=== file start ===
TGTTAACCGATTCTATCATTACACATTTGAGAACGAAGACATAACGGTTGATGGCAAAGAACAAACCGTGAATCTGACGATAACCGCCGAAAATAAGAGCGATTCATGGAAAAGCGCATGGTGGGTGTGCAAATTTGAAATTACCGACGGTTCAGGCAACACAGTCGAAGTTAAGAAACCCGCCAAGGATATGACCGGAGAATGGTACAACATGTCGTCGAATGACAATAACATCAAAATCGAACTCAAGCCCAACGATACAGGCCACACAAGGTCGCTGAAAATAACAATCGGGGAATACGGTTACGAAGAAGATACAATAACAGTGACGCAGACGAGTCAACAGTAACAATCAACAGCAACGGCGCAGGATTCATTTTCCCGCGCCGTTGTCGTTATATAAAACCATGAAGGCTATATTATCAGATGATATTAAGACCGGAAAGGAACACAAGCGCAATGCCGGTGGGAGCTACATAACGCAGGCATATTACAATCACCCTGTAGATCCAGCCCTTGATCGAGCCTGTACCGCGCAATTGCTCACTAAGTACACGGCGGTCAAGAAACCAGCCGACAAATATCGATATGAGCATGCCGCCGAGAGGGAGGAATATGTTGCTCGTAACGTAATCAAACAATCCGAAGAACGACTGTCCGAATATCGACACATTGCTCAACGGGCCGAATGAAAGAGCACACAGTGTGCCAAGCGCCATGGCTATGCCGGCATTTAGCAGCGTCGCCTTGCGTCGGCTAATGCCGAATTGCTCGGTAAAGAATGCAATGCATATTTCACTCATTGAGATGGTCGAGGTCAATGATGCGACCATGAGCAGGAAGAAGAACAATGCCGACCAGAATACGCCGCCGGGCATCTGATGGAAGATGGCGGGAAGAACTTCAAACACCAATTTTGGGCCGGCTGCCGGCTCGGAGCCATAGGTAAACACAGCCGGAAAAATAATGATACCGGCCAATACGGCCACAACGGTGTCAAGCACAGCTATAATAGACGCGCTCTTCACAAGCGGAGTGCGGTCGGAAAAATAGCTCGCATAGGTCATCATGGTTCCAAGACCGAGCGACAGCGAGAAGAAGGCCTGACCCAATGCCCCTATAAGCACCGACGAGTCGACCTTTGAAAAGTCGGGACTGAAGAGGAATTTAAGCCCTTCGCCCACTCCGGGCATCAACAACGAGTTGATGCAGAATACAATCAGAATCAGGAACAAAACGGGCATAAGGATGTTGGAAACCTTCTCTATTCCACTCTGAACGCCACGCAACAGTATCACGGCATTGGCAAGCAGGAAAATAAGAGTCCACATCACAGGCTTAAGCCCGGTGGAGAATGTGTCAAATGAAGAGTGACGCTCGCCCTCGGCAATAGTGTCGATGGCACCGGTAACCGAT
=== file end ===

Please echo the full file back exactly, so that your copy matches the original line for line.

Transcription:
TGTTAACCGATTCTATCATTACACATTTGAGAACGAAGACATAACGGTTGATGGCAAAGAACAAACCGTGAATCTGACGATAACCGCCGAAAATAAGAGCGATTCATGGAAAAGCGCATGGTGGGTGTGCAAATTTGAAATTACCGACGGTTCAGGCAACACAGTCGAAGTTAAGAAACCCGCCAAGGATATGACCGGAGAATGGTACAACATGTCGTCGAATGACAATAACATCAAAATCGAACTCAAGCCCAACGATACAGGCCACACAAGGTCGCTGAAAATAACAATCGGGGAATACGGTTACGAAGAAGATACAATAACAGTGACGCAGACGAGTCAACAGTAACAATCAACAGCAACGGCGCAGGATTCATTTTCCCGCGCCGTTGTCGTTATATAAAACCATGAAGGCTATATTATCAGATGATATTAAGACCGGAAAGGAACACAAGCGCAATGCCGGTGGGAGCTACATAACGCAGGCATATTACAATCACCCTGTAGATCCAGCCCTTGATCGAGCCTGTACCGCGCAATTGCTCACTAAGTACACGGCGGTCAAGAAACCAGCCGACAAATATCGATATGAGCATGCCGCCGAGAGGGAGGAATATGTTGCTCGTAACGTAATCAAACAATCCGAAGAACGACTGTCCGAATATCGACACATTGCTCAACGGGCCGAATGAAAGAGCACACAGTGTGCCAAGCGCCATGGCTATGCCGGCATTTAGCAGCGTCGCCTTGCGTCGGCTAATGCCGAATTGCTCGGTAAAGAATGCAATGCATATTTCACTCATTGAGATGGTCGAGGTCAATGATGCGACCATGAGCAGGAAGAAGAACAATGCCGACCAGAATACGCCGCCGGGCATCTGATGGAAGATGGCGGGAAGAACTTCAAACACCAATTTTGGGCCGGCTGCCGGCTCGGAGCCATAGGTAAACACAGCCGGAAAAATAATGATACCGGCCAATACGGCCACAACGGTGTCAAGCACAGCTATAATAGACGCGCTCTTCACAAGCGGAGTGCGGTCGGAAAAATAGCTCGCATAGGTCATCATGGTTCCAAGACCGAGCGACAGCGAGAAGAAGGCCTGACCCAATGCCCCTATAAGCACCGACGAGTCGACCTTTGAAAAGTCGGGACTGAAGAGGAATTTAAGCCCTTCGCCCACTCCGGGCATCAACAACGAGTTGATGCAGAATACAATCAGAATCAGGAACAAAACGGGCATAAGGATGTTGGAAACCTTCTCTATTCCACTCTGAACGCCACGCAACAGTATCACGGCATTGGCAAGCAGGAAAATAAGAGTCCACATCACAGGCTTAAGCCCGGTGGAGAATGTGTCAAATGAAGAGTGACGCTCGCCCTCGGCAATAGTGTCGATGGCACCGGTAACCGAT